Biofeedback And Relaxation Therapy As Components In
The Treatment Of Nocturnal Bruxism
PAUL W. GWOZDZ
prepared for the
Behavioral Science Course Specialized Seminar
Relaxation, Stress Management, and Behavioral Medicine
Leader: Dr. Paul Lehrer, Ph.D.
November 9, 1994
Copyright © 1997 Paul W. Gwozdz All Rights Reserved
Nocturnal bruxism is the non-functional clenching, grinding or gnashing of the teeth during sleep, a disorder which significantly effects between 5% and 20% of the general population and is found in 20% of dental patients  . There are several approaches that are commonly used in treating nocturnal bruxism. There are dental approaches, which involve a plastic mouth guard designed to protect the teeth and/or change the bite. Dentists often provide what is called "occlusal adjustment", a controversial procedure, in which the surfaces of some of the teeth are modified to fit together better.  An alternative to dental procedures, is therapy which may take the form of biofeedback, relaxation techniques or stress management through behavioral counseling.
Biofeedback is the use of electronic instruments which allow one to measure and monitor muscle activity directly. There are three different forms of biofeedback for bruxism - biofeedback equipment which must be used in the practitioner's office, portable biofeedback equipment that can be worn during the day in the patients own environment, and sleep-time biofeedback equipment that is designed specifically for nocturnal bruxism therapy. The biofeedback section of this paper will concern itself with only the sleep-time biofeedback equipment and its use as reported in the literature since this is appears to be the most popular technique for nocturnal bruxism. This type of biofeedback is also called "sleep interruption biofeedback" and has been shown in several studies to greatly reduce the amount of bruxing during sleep.  The therapy usually requires several weeks of use and will be described in detail later in the next section of this paper through the detailed review of a recent study.
Relaxation therapies involve learning to relax muscles deeply and rapidly enough to be therapeutic, and long enough and often enough to be effective. It usually requires the individual to relax the whole body. This therapy may take several forms including the use of preprogrammed cassette tapes, hypnotism or self-hypnotism. Later in this paper, a case will be reviewed in which a 63 year old woman, who had been bruxing since the age of 3, was very quickly cured of nocturnal bruxing through the use of relaxation techniques including hypnotism.
Stress management through behavioral counseling also appears to be an effective approach to the problem of nocturnal bruxism. Although this approach is outside of the main focus of this paper, one interesting study will be discussed which compared counseling to the use of biofeedback and to the combination of counseling and biofeedback.
An early biofeedback study was reported in 1970 by DeRisi in which three bruxist subjects used a pressure transducer implanted in a silastic mouthpiece while sleeping in their own homes. The equipment presented a loud tone contingent upon rhythmic or lengthy pressure registration. Use of the alarm failed to produce enduring behavior change according to three experiments. More importantly, use of the mouthpiece posed an important methodological problem. It is now apparent that the transducer upset the normal relationships between the tooth surfaces and upset the masticatory system. Depending upon a variety of parameters, the modification of gliding contacts between upper and lower teeth can change the rate of bruxing activity.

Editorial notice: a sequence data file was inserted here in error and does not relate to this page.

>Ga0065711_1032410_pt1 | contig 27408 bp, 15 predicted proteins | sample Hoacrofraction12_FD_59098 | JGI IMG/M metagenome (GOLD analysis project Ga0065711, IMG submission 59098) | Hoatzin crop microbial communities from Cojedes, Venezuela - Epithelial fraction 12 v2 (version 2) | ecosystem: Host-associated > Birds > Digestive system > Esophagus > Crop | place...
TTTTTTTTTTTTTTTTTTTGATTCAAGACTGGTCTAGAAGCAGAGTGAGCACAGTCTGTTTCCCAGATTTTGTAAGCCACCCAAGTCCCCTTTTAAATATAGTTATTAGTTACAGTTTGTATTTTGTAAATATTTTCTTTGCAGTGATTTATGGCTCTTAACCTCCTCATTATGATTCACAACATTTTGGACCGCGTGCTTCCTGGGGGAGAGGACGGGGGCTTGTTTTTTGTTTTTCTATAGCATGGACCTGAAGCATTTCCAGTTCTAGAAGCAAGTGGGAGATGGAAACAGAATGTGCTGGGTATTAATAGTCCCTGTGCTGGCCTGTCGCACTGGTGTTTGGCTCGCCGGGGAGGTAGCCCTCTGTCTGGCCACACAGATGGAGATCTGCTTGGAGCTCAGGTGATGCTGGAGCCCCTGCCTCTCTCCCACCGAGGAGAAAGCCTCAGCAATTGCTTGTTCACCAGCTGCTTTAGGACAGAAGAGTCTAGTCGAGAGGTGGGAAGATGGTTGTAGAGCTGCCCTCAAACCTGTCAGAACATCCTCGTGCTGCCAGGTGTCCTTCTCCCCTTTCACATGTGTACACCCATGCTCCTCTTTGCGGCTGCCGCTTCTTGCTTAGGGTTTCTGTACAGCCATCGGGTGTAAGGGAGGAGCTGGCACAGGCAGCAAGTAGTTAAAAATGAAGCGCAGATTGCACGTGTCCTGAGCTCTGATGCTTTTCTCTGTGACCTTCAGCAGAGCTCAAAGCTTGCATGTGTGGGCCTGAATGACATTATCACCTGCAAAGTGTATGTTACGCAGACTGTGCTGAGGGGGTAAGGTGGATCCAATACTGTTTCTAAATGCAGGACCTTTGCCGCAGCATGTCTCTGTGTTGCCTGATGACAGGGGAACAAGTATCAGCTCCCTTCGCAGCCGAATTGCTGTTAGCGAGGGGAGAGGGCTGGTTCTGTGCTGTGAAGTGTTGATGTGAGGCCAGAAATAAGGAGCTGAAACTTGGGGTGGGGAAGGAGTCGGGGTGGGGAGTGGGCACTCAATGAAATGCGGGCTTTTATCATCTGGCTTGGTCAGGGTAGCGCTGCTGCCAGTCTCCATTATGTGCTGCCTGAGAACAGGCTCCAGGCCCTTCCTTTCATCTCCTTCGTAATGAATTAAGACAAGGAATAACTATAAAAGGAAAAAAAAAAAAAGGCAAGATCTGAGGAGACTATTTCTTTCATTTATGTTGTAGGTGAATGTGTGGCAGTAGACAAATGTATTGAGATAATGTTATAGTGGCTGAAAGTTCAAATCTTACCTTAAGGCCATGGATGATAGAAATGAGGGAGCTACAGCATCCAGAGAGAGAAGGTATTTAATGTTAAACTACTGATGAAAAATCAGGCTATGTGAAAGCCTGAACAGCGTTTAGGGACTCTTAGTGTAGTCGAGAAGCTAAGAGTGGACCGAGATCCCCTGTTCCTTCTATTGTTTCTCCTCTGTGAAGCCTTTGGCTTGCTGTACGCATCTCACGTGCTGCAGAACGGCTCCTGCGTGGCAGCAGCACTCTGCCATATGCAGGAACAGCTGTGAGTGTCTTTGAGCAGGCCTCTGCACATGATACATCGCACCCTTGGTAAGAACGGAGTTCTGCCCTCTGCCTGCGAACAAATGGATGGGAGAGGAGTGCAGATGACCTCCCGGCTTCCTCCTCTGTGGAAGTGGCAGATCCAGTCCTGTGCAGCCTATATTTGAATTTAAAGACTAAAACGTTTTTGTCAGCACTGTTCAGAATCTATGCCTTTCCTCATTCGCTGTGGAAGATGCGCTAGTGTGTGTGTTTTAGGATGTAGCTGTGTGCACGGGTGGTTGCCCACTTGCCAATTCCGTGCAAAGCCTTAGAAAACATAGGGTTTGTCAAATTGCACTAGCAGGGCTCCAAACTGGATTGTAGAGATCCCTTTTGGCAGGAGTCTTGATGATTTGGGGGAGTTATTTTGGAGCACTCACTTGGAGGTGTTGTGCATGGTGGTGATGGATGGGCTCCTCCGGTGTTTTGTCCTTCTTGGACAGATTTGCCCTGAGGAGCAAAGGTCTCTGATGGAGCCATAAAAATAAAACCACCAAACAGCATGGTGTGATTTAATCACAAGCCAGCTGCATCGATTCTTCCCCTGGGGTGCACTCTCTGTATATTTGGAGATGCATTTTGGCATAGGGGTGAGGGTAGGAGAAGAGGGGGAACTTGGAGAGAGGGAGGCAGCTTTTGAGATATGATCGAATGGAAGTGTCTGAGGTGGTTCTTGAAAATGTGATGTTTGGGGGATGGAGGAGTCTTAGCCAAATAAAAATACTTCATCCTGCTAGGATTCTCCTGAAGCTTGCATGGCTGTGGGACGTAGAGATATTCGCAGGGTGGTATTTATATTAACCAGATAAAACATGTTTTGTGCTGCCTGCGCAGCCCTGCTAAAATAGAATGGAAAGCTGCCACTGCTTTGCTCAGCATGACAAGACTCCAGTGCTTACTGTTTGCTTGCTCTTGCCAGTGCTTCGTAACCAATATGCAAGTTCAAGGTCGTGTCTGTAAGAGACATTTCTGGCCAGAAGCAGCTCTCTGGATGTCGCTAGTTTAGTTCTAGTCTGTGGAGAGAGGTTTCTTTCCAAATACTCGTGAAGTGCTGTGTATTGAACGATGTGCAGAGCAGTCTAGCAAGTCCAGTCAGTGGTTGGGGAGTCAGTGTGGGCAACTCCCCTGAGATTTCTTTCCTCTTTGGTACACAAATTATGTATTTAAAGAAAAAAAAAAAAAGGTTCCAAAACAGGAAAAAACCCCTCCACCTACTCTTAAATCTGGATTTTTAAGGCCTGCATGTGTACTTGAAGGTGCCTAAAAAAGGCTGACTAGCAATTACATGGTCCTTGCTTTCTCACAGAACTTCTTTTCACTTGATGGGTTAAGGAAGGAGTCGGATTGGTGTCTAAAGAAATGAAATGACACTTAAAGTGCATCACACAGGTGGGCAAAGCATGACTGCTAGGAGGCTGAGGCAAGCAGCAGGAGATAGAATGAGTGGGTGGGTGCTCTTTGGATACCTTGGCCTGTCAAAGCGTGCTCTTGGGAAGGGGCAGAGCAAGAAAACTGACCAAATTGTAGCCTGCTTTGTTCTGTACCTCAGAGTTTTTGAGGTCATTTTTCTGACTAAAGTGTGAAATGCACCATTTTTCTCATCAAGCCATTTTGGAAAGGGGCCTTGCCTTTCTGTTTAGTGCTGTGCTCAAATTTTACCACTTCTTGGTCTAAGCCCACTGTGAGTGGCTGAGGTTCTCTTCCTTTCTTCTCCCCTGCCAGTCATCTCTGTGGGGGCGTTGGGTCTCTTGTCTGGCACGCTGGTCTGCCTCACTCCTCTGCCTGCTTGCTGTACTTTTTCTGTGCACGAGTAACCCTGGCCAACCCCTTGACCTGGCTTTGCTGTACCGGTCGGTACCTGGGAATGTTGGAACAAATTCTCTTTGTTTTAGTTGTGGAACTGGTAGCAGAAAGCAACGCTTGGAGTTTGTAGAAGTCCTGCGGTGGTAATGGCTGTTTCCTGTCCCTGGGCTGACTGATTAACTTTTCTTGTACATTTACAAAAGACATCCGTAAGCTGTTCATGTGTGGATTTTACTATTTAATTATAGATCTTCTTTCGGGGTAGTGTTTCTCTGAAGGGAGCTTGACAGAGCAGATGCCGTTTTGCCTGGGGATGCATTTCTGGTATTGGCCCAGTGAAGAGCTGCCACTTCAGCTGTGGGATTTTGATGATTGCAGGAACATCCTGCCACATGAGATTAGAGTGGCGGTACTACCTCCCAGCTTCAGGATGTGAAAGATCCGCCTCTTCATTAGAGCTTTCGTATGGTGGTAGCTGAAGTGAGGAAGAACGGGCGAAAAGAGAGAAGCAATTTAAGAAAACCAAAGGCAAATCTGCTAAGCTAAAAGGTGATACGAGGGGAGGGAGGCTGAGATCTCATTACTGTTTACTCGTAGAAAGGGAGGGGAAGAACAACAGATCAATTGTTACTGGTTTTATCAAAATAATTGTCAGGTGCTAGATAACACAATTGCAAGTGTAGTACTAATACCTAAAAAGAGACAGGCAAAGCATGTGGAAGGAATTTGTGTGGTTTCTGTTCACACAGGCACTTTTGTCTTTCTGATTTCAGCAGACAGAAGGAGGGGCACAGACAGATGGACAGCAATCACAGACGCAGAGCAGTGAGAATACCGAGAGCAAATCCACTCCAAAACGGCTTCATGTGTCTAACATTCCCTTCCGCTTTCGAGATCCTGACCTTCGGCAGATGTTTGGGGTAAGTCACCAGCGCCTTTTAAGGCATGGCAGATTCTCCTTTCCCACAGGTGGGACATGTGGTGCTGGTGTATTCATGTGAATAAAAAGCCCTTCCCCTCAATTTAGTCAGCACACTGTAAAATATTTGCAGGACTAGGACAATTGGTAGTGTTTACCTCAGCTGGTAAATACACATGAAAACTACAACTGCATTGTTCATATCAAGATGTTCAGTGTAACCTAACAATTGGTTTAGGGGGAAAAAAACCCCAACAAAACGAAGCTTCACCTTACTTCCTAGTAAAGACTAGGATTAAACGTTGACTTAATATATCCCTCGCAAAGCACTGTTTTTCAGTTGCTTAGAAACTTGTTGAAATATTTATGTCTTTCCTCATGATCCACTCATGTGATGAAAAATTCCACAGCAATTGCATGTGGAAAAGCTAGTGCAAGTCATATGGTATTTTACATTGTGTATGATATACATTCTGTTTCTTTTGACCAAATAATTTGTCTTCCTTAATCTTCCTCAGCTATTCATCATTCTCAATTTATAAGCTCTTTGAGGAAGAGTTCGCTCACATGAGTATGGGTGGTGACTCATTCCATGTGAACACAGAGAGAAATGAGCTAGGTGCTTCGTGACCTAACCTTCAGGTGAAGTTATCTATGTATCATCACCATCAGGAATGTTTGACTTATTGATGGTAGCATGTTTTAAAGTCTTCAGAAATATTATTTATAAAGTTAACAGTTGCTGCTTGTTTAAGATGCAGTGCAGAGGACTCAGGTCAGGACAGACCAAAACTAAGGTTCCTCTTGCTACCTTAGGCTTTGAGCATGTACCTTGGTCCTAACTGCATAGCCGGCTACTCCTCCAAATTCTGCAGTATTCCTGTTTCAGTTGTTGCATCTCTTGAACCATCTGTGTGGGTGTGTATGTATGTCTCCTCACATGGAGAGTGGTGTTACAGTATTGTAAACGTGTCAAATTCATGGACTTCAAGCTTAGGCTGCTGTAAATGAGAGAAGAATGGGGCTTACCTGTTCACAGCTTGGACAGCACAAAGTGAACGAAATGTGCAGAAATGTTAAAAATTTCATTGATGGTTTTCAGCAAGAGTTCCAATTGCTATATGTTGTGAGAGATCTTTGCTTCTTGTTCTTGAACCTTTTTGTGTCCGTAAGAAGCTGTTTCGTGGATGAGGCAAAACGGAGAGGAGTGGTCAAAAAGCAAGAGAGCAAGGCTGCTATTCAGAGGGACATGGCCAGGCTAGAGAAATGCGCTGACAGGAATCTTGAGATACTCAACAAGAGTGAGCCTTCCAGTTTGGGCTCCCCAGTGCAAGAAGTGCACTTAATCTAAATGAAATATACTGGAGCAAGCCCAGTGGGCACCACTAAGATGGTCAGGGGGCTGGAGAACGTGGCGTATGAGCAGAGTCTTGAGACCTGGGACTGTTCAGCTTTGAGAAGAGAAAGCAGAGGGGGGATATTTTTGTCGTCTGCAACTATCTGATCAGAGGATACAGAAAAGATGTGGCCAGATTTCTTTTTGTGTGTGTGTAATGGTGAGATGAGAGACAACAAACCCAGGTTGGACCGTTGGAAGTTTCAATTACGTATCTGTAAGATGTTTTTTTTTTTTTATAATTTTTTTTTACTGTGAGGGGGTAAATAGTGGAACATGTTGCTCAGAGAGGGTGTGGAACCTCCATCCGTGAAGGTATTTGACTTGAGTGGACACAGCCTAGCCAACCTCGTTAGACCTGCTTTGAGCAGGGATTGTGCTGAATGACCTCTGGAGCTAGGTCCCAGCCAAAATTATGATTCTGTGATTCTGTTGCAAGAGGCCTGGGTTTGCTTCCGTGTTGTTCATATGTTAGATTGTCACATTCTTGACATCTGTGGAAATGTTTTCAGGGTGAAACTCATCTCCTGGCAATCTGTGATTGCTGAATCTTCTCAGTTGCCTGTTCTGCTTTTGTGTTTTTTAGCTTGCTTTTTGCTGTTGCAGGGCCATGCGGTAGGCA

The foundation for contemporary bruxing alarm systems was established in 1972 through the use of epidermal surface recordings of facial EMG activity to define bruxing. It was found that the EMG levels associated with bruxing were easy to identify compared to normal nocturnal behaviors such as swallowing. No incursion into the oral cavity was necessary and the EMG was able to record both audible grinding as well as clenching.  These "facial EMG-triggered alarms" appear to be the basis in most of the nocturnal bruxing alarm studies that have since been performed.
A good demonstrative example of the use of biofeedback is the following paper. In 1989, Feehan and Marsh  reported a single case in which EMG biofeedback behavior was utilized along with an accurately quantified brux core assessment. The subject was an 18 year old woman with mild depression, high anxiety (>95 %-tile), and sharp severe pain in her left TMJ. Assessment of the extent of the bruxing was conducted with the brux cores originally developed by Forgione (1974). The cores consisted of four differently colored plastic sheets laminated together to a total thickness of .02 inches with microdots printed on the upper most surface. The plastic was molded in a vacuum press into upper maxillary plates which were worn by the subject during sleep and during the day. To score the extent of the bruxing, each tooth surface on a plate was individually scored then totalled. A tooth that had two dots ground away received a score of 2. If the first layer under the two dots was exposed, the score would be 4, and so on, until all four layers were ground away and the score for the final are would be 10.